[R] modifying matrix allocation functions for use with R
Prof Brian Ripley
ripley at stats.ox.ac.uk
Sat Oct 6 11:41:46 CEST 2001
On Fri, 5 Oct 2001, Faheem Mitha wrote:
> Dear R people,
> I'm using compiled C code as a shared library as a backend to C code,
> using the .C interface. I need to do some matrix manipulation in the C
> code. I decided to use the new GSL (Gnu Scientific Library) currently
> (0.9.3) in beta status.
> This has appropriate matrix structures defined, and quite a comprehensive
> collection of matrix routines. However, there is a problem with the space
> allocation routines for the matrix structures, in that they use the
> standard malloc. In "Writing R Extensions" two ways are listed for doing
> memory allocation in this context, "transient memory allocation" (5.1.1)
> and "user-controlled memory" (5.1.2). However, neither of these is the
> standard malloc, and my current understanding is because the standard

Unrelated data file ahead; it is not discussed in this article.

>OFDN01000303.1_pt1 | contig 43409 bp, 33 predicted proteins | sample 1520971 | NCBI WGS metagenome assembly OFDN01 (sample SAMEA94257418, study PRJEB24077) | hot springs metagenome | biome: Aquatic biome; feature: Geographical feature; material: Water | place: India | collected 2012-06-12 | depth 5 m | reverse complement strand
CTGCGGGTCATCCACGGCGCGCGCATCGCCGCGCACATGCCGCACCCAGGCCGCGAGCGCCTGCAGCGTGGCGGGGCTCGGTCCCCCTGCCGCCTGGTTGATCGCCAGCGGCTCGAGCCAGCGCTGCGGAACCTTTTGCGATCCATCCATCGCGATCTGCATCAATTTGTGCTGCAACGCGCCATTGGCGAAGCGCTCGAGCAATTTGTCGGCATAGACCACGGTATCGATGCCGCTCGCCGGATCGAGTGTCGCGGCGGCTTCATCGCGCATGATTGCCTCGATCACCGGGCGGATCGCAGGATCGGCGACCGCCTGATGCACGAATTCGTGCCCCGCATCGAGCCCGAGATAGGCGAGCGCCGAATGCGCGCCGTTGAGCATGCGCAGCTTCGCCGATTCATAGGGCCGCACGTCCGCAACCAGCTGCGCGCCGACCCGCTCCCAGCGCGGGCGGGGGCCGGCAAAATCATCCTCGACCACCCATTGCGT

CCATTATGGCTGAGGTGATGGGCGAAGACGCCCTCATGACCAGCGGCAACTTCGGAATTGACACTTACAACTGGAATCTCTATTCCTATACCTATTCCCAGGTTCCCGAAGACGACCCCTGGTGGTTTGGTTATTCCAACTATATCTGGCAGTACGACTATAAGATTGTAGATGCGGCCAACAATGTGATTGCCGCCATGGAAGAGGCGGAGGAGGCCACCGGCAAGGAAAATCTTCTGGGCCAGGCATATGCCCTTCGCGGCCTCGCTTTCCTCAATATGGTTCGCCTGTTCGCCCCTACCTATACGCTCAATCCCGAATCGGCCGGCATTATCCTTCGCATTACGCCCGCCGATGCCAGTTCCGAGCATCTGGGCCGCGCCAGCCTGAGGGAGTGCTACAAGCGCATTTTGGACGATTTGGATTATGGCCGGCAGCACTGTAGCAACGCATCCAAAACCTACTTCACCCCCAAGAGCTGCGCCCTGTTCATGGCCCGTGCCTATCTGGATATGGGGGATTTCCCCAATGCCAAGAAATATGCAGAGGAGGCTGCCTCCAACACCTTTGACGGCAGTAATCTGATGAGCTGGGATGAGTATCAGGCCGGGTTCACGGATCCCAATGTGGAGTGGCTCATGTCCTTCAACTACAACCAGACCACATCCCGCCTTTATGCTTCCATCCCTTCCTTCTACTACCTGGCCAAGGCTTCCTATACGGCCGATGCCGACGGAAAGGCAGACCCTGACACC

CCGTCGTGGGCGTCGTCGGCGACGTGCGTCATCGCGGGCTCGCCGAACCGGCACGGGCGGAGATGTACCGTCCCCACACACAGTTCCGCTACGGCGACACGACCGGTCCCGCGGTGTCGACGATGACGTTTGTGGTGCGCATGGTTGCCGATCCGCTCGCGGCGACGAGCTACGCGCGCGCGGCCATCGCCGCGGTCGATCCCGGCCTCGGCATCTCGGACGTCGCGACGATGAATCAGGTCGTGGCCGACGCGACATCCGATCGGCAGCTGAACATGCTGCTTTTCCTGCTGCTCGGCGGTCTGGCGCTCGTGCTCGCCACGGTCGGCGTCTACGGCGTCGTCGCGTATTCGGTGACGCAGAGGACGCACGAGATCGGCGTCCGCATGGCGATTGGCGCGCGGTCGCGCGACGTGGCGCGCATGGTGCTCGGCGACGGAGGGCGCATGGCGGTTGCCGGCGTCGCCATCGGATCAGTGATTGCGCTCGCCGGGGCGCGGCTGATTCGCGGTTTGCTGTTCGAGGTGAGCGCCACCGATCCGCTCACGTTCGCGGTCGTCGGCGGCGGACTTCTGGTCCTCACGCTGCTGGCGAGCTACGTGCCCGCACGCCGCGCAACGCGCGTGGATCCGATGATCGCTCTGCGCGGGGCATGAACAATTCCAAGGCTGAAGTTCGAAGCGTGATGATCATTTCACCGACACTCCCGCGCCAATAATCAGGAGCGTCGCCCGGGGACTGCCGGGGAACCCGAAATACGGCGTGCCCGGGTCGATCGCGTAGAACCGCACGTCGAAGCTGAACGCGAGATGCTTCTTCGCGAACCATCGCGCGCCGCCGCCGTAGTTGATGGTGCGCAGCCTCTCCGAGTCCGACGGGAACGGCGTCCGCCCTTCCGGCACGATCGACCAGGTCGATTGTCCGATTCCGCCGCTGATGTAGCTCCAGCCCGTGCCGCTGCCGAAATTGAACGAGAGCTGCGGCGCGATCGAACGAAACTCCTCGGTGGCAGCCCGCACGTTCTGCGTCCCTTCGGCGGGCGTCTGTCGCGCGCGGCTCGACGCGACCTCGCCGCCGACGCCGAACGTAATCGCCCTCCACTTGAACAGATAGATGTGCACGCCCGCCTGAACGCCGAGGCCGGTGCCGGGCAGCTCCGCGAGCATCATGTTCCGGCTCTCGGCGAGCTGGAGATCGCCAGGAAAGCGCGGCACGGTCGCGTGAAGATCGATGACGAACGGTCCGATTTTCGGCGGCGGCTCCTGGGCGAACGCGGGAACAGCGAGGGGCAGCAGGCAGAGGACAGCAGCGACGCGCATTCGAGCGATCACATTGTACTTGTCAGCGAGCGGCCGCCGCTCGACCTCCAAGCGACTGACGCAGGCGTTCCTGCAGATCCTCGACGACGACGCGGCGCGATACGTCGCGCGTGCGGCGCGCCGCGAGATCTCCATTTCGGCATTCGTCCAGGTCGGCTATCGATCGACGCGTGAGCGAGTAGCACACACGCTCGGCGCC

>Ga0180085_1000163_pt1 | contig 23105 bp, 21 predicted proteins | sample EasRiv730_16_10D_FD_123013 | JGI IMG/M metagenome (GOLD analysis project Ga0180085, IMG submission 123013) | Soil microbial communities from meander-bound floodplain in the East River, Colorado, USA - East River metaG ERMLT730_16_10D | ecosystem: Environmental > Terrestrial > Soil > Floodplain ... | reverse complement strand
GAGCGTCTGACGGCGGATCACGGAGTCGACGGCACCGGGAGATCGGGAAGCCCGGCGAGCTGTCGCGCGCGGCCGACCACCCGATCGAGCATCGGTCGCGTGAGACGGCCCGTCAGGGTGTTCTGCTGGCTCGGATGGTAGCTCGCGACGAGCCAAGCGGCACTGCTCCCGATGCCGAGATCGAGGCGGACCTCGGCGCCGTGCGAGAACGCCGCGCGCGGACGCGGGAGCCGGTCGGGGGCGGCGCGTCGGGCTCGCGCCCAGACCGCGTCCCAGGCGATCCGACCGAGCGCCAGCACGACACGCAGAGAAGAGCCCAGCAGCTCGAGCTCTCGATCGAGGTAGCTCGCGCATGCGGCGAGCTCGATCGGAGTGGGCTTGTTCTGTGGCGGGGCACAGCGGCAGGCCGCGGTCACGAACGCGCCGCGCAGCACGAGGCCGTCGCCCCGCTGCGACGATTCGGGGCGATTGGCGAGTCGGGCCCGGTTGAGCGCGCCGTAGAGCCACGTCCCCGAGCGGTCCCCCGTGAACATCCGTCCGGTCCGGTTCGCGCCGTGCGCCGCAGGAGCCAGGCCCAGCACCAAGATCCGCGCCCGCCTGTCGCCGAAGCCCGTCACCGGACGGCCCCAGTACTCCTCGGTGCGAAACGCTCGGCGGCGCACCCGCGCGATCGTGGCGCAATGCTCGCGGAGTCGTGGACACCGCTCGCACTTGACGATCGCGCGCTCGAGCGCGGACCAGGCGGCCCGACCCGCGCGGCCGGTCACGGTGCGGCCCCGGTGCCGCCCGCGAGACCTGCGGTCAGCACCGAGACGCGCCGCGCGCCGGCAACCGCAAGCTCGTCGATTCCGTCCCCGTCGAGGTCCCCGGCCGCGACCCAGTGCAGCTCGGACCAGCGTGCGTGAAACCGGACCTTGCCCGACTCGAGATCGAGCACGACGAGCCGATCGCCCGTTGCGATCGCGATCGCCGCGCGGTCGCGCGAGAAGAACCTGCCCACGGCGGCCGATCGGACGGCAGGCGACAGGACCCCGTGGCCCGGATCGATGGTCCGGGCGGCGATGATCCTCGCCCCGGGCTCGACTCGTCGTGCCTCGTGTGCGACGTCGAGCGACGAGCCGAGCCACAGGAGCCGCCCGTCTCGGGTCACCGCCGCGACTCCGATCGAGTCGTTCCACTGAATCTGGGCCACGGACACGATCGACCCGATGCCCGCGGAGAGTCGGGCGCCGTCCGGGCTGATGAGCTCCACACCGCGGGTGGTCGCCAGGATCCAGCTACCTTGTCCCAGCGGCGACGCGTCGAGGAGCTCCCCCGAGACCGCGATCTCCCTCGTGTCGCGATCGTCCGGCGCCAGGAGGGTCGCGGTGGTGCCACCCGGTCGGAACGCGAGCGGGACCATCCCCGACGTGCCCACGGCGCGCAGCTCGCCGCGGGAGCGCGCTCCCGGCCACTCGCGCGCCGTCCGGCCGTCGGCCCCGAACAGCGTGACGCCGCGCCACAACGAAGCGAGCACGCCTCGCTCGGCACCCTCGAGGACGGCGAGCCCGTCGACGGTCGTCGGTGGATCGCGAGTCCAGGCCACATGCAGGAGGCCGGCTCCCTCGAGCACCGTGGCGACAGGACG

> malloc does not work with compiled libs for R.
Not so. You can use standard malloc, and people often do.
There are some BUTs though:
1) You must not mix standard malloc/free with R's Calloc/Free. This will
crash the Windows port with great rapidity.
2) You have to check that the allocations worked and generate suitable
error handling (and terminating R via a call to exit() is not suitable).
3) You need error handlers to de-allocate the memory if your code gets
It is normally simplest to change the malloc calls, but you can also
write wrappers so that malloc calls R_alloc and free does nothing.
> My current thinking is to rewrite these routines in R. I am open to other
> suggestions. If there is anyone who has needed to use and define matrix
> routines in this context, I would be interested to hear what you did.
R has package Matrix interfacing to C++ matrix routines.
> Another option would be to define the matrices in R and pass them
> down, but this would mean having to use the .Call interface or something
> instead of the .C one, and that is a little too rich for my blood.
R matrices are quite different objects from C matrices.
> A second more general question. Is there any gain in efficiency in using
> "native" C code in place of R entry points for C code, like for random
> number generation etc?
None: the R entry points for C code are calls directly to efficient C
Brian D. Ripley, ripley at stats.ox.ac.uk
Professor of Applied Statistics, http://www.stats.ox.ac.uk/~ripley/
University of Oxford, Tel: +44 1865 272861 (self)
1 South Parks Road, +44 1865 272860 (secr)
Oxford OX1 3TG, UK Fax: +44 1865 272595
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